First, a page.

Let’s flag some Republican statements about the Orlando massacre. See if you can spot what’s missing.
House Speaker Paul Ryan said, “We pray for those brutally attacked.” Senate leader Mitch McConnell said, “The nation’s prayers are with the victims.” Sen. Rob Portman said, “Praying for the victims.” Sen. Rand Paul said, “Praying for the victims.” Sen. Bob Corker said, “Praying for the victims.” Sen. Tom Cotton said, “My prayers, and the prayers of all Arkansans, are with the victims.”
Stumped so far? Need more examples?
Sen. Tim Scott said, “Our prayers are with the victims.” Sen. Kelly Ayotte said, “My heart goes out to the victims.” Sen. Lamar Alexander said, “My heart goes out to the families and loved ones.” Congressman Pete Sessions said, “My thoughts and prayers are with the people of Orlando.” Congressman Mark Meadows said, “My thoughts and prayers are with the victims.” Sen. Richard Burr said, “My thoughts and prayers are with the victims.” Sen. Ron Johnson said, “My thoughts and prayers are with the victims.”
You’ve got it by now. None of these Republicans had the strength of character to say the word gay.
A guy with a newly purchased weapon of war walks into a gay nightclub, blows away 50 lgbt people and allies and wounds 53 more, yet most Republicans can’t muster the requisite pronunciation skills to state the obvious. They all love the phrase radical Islamist terrorist, but somehow they can’t bring themselves to acknowledge that this particular shooting can just as easily, and perhaps more accurately, be described this way:
Homophobic hate crime.
Why is it so hard for Republicans to use that phrase, to acknowledge that truth? Why are they incapable of saying what Vice President Biden said on Sunday (“the targeting of our lesbian, gay, bisexual, and transgender Americans is evil and abhorrent … they were our brothers and our sisters”)? And even now, amid mounting evidence that the shooter was a self-hating closeted gay, why are most Republicans still not willing to say that these victims were targeted on the basis of their sexual orientation?
Gee I wonder. Ya think perhaps it’s because Republicans have long been hostile to gays? Ya think perhaps it’s because many denizens of the Republican base are homophobic, and that party leaders are loath to risk their anger by sounding soft on gays?
Remember, this is the party that concocted the nonexistent transgender bathroom crisis; that is mostly opposed to gay marriage even now, one year after the Supreme Court deemed it constitutional; that is busy crafting anti-gay legislation state by state; that has consistently refused to pass a federal law banning workplace discrimination; that features candidates like Ted Cruz, who called the gay marriage ruling “the darkest 24 hours in our nation’s history”; that stoked opposition to gay marriage back in ’04, as a way to gin up conservative turnout for George W. Bush’s re-election; that attracts homophobic pastors like Kevin Swanson, who has called for gays to be executed.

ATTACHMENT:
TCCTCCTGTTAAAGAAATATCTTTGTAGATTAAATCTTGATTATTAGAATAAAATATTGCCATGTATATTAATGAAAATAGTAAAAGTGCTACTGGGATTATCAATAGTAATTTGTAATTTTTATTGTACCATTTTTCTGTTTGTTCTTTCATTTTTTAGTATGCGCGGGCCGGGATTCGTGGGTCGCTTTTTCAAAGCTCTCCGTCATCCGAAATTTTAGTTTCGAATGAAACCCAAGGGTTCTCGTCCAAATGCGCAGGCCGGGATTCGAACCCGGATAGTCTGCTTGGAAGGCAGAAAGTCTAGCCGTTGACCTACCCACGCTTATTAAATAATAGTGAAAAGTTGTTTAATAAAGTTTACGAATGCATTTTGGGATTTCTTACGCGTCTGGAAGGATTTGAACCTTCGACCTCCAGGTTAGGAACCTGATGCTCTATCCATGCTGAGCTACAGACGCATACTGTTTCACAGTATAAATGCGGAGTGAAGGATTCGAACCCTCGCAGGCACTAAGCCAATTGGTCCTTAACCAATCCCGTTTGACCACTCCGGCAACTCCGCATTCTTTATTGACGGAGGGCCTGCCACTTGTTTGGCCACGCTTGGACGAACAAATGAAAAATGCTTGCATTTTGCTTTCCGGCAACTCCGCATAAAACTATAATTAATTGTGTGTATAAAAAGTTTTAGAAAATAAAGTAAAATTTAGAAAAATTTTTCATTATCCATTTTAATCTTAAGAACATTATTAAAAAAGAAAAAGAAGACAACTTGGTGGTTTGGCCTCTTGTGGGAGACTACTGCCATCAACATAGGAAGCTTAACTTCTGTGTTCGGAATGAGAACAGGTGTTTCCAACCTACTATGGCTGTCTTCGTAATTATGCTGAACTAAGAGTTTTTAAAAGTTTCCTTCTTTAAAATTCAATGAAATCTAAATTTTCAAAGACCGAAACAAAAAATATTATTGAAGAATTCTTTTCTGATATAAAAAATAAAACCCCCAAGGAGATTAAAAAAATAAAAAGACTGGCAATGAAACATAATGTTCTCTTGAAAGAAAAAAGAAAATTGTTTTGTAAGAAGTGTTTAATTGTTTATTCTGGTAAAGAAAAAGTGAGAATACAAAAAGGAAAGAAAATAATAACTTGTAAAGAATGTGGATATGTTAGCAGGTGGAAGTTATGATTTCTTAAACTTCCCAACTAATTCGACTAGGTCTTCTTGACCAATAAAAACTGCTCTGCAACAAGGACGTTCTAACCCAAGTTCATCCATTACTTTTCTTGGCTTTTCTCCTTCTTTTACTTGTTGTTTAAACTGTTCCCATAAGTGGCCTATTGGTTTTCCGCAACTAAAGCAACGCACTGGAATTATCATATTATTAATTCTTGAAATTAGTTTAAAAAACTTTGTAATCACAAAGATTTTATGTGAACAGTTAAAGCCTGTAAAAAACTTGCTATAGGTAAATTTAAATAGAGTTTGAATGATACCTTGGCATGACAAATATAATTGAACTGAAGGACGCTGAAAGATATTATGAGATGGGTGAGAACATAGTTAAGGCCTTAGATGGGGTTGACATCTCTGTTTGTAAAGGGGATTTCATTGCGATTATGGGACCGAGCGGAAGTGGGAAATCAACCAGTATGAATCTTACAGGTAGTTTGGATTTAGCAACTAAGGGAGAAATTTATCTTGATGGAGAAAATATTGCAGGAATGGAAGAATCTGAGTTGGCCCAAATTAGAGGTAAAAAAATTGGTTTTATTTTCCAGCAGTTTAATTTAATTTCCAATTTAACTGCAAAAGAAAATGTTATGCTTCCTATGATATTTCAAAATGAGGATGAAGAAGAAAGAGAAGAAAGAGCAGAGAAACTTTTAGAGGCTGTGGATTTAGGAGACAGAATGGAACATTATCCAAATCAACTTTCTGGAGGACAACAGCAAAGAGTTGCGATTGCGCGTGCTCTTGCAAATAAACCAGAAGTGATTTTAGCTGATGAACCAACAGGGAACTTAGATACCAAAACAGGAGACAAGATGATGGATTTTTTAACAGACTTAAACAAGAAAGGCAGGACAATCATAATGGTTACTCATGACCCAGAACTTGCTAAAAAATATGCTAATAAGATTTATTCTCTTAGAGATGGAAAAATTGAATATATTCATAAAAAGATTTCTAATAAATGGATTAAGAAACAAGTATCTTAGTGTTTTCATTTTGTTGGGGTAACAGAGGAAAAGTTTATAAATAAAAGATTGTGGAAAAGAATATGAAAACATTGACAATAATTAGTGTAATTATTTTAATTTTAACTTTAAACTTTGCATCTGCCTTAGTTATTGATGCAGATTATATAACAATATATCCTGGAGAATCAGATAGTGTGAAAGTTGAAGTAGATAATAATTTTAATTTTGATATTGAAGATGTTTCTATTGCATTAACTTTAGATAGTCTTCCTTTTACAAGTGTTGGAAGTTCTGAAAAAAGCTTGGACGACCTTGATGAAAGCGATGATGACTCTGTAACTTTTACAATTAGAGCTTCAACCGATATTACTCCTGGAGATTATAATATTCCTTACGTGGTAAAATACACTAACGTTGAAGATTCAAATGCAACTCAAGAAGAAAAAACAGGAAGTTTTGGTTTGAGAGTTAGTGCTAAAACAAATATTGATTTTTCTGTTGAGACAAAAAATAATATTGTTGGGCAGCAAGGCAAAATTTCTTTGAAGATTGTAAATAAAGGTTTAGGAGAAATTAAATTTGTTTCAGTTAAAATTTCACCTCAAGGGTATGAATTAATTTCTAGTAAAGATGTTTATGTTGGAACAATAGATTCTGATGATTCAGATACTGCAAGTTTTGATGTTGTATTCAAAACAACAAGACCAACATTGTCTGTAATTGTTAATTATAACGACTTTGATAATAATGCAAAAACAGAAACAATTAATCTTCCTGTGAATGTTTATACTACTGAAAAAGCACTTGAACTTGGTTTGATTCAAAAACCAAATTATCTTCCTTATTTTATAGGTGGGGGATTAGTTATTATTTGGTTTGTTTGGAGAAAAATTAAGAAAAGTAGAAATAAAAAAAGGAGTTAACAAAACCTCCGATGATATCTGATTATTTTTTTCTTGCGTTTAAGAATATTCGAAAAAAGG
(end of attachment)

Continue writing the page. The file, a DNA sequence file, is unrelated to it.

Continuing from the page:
So the party’s whitewashing of gay victims jibes perfectly with its longtime ‘tude.
Granted, a few Republican senators — Marco Rubio, Susan Collins, Mark Kirk — have seen fit to acknowledge who the Orlando victims were. Heck, even Donald Trump uttered the g-word yesterday (the shooter “targeted the nightclub not only because he wanted to kill Americans, but in order to execute gay and lesbian citizens because of their sexual orientation”), in the manner of a stopped clock getting the time right.
Was Orlando an act of terrorism? Of course. Was there a religious factor? It would appear so. Was the shooter inspired by online terror sites? Yup, looks like a wannabe. But when Republicans refuse to acknowledge what is perhaps the key factor — that this was a homophobic hate crime — they simply look like fools. Fools who are out of touch with the multicultural real world.
As Jack Hunter, a Republican ghost writer and former conservative talk show host, has said, “Why do so many conservatives come across as being tone deaf toward gay Americans and their supporters? …. A Republican party that is perceived as intolerant is not going to survive in the long run.”
I know he has better things to do; nevertheless, when I give up this column some day, I’d love to hand it over to Louis C. K.
Because he’s got this election pegged perfectly:
“It’s like if you were on a plane and you wanted to choose a pilot. You have one person, Hillary, who says, “Here’s my license. Here’s all the thousands of flights that I’ve flown. Here’s planes I’ve flown in really difficult situations. I’ve had some good flights and some bad flights, but I’ve been flying for a very long time, and I know exactly how this plane works.”
Then you’ve got Bernie, who says, “Everyone should get a ride right to their house with this plane.”
“Well, how are you going to do that?”
“I just think we should. It’s only fair that everyone gets to use the plane equally.”
And then Trump says, “I’m going to fly so well. You’re not going to believe how good I’m going to fly this plane, and by the way, Hillary never flew a plane in her life.”
“She did, and we have pictures.”
“No, she never did it.”